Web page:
As you read, re-type or copy-paste any passage that could become relevant – or when they are too long, sum them up – into the document. Please always write the page number under any quoted passage. If a passage runs over two or more pages, put “[end p. x]” whenever a page ends in the quote. You’ll find an example from my own Reading folder at the end of this post.

Rule 3: Duplicate quotes.

I told you to create two folders, one for readings, one for topics.

As you identify the themes for your text (e.g. your thesis), also create thematic documents. This is the place where quotes or paraphrases should go based on themes rather than author. When you read a lot, you will often remember that you read something but without remembering where you read it. If you don’t have thematic documents, it can be very hard to find the passage again. This is true even when you have a powerful search engine, because passages may treat a topic without ever mentioning it explicitly.

Based on what you already know to be relevant themes for your text, you can create a first series of documents when you first start with this system. But you should keep adding new thematic documents as you go on reading whenever a relevant theme reappears in different texts. Based on this process, you will sometimes discover themes you had not deemed relevant when you started the research project. In my thesis on narrative in pictures, for instance, I discovered that authors regularly  distinguished narrative from other modalities. But what they opposed it to, often varied. Some made the traditional distinction between narration and description. But others opposed narration to argumentation, or to iconicity, or to ambiance, etc. So I decided to create a document that was called “What narrative is not”.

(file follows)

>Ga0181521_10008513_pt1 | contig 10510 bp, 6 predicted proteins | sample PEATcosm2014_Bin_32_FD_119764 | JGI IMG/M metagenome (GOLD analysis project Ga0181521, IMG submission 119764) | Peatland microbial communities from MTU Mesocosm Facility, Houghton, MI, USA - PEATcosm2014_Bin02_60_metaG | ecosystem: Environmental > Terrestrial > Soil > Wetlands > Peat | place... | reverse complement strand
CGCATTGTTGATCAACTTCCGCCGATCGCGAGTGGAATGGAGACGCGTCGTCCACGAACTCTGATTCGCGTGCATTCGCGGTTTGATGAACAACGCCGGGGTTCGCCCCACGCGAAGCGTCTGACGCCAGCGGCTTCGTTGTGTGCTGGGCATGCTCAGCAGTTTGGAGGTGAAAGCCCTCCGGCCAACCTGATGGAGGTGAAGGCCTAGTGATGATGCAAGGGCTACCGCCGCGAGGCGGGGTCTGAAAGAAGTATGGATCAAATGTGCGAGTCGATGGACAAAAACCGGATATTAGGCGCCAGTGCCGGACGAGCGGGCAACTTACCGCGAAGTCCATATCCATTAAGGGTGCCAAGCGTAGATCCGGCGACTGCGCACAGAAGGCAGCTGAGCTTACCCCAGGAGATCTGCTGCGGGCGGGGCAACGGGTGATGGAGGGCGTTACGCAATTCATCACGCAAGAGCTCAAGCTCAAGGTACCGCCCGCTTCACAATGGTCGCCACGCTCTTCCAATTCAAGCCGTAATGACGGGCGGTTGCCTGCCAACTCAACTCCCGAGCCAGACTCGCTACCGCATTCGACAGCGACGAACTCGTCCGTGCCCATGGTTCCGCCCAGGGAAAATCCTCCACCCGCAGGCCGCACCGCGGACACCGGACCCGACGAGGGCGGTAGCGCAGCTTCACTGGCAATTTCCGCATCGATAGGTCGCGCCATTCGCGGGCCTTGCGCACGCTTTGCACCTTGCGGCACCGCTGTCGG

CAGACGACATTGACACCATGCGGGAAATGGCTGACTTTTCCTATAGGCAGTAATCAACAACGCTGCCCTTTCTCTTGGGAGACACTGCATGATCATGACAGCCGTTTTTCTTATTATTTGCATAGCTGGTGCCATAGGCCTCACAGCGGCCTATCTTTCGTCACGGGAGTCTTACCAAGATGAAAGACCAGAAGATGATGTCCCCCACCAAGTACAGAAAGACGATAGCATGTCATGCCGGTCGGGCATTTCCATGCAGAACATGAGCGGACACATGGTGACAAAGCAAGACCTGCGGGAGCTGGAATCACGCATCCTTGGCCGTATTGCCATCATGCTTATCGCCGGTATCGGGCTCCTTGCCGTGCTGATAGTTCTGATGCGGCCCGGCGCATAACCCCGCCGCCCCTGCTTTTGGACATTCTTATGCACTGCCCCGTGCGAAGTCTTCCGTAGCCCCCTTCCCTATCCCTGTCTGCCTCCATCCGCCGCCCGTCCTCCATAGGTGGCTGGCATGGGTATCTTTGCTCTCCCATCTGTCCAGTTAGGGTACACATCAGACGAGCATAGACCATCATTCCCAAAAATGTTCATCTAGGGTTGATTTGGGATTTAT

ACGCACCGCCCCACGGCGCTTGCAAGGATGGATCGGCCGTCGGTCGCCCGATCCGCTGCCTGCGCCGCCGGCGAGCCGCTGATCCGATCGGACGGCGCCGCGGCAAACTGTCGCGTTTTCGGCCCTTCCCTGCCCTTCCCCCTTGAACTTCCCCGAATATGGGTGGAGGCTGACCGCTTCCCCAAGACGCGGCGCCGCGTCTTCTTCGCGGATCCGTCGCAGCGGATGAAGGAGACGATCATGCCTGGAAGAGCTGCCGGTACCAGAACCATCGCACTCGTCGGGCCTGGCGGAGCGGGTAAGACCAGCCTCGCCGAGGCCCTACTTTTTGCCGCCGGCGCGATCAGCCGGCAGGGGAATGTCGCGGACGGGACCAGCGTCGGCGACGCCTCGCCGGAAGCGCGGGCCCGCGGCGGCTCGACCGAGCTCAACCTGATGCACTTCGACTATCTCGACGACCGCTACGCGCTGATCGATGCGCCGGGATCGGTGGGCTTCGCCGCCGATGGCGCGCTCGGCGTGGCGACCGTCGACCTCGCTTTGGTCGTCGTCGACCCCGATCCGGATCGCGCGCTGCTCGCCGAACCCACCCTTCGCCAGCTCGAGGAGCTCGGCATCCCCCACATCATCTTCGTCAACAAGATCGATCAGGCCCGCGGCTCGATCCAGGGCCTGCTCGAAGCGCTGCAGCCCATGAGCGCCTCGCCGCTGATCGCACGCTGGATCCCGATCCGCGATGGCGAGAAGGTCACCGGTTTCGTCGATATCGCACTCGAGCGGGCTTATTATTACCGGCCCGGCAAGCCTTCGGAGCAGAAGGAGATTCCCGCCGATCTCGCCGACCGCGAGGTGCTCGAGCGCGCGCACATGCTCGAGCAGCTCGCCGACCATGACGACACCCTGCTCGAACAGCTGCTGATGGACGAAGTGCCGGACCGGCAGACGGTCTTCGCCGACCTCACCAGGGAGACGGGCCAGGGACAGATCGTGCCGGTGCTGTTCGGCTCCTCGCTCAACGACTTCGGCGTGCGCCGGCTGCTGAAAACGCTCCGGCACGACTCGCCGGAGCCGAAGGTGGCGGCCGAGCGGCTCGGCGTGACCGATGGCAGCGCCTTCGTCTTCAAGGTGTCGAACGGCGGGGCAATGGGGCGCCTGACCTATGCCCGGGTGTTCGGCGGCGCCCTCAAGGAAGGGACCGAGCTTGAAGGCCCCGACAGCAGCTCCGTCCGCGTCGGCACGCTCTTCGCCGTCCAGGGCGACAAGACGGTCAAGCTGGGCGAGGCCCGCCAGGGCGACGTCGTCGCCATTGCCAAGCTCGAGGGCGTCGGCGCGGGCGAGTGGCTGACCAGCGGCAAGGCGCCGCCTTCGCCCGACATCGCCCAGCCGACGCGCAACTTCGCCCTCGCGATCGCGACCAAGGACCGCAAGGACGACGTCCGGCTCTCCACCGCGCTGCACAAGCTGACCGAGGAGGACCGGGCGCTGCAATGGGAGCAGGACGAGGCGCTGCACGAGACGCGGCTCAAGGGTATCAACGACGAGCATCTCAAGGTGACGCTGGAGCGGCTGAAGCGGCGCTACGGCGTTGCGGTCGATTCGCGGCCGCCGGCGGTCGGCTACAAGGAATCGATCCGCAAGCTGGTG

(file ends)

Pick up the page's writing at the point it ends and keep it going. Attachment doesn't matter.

It would of course have been impossible to find all the things narrative is not for different authors with the search function on my computer without remembering each single distinction, because “narrative” was a key term in all of my documents and for each author the key-term was different.

In the subject document, write at least the author, name of quoted document and page where you found the quote. The full bibliographical info should either be in the author document or a bibliographical software you use. If one quote is relevant to more than two subjects, put it into two than more documents.

Why not stick to thematic documents alone?

Students sometimes ask me why the thematic documents are not enough. There are at least three reasons for this: having author documents as well allows you not to make your excerpts too short, to roughly contextualize quotes/paraphrases in the original publication and, most importantly, it prepares you for expanding your research beyond the themes you first identified as being relevant.

Having an author document as well as subject documents allows you to find relevant passages that are not on the themes you first thought were the most important to you. It also gives you a place for passages where you feel that they are “somehow important” or just “great in themselves”, but do not yet know in what context you may possibly use them. Such passages go into the author document, where you can find them later, sometimes years later, when you work on a related subject.

How it helps your writing process to work this way